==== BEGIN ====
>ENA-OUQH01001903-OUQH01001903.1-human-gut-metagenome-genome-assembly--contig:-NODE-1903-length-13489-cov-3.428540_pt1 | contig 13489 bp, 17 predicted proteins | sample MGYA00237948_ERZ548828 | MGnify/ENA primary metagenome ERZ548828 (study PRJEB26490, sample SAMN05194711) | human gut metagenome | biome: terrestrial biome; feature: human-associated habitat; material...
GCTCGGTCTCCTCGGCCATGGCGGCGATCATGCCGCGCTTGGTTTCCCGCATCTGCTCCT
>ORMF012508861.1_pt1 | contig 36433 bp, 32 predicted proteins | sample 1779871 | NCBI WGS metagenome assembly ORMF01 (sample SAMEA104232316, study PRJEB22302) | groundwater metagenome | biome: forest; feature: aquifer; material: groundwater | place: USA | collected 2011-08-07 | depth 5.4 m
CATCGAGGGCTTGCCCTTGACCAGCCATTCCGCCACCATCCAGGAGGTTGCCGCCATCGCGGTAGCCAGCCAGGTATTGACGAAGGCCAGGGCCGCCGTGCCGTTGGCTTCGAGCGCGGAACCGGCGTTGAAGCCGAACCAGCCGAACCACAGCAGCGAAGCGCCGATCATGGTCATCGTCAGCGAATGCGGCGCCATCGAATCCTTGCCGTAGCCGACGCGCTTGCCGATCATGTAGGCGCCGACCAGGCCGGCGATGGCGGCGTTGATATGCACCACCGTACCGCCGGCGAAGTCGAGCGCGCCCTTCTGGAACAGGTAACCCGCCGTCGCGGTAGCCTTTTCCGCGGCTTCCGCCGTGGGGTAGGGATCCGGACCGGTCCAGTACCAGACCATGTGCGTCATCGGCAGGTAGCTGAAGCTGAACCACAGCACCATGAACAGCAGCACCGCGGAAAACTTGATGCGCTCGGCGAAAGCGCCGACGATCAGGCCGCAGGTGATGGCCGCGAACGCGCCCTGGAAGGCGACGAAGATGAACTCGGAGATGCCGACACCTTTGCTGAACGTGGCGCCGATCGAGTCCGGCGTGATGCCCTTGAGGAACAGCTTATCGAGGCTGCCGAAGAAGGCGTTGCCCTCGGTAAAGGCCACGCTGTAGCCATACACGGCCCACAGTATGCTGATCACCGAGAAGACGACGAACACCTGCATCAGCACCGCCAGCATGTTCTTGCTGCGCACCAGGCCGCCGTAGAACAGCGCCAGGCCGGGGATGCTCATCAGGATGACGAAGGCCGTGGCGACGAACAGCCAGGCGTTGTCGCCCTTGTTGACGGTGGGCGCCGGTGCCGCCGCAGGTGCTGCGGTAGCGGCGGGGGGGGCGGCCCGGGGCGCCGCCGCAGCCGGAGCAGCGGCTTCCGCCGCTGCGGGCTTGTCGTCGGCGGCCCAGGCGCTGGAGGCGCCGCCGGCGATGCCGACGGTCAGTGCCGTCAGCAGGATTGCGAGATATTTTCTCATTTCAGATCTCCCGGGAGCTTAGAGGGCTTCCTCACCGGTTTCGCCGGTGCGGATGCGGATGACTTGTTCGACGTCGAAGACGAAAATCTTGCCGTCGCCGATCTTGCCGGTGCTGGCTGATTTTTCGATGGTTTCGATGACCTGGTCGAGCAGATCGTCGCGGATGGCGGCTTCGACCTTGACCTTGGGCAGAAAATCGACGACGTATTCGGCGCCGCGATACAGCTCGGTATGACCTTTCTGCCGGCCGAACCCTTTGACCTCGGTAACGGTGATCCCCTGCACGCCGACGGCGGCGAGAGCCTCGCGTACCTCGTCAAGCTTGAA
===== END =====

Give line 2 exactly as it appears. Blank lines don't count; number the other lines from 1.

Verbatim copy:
GCTCGGTCTCCTCGGCCATGGCGGCGATCATGCCGCGCTTGGTTTCCCGCATCTGCTCCT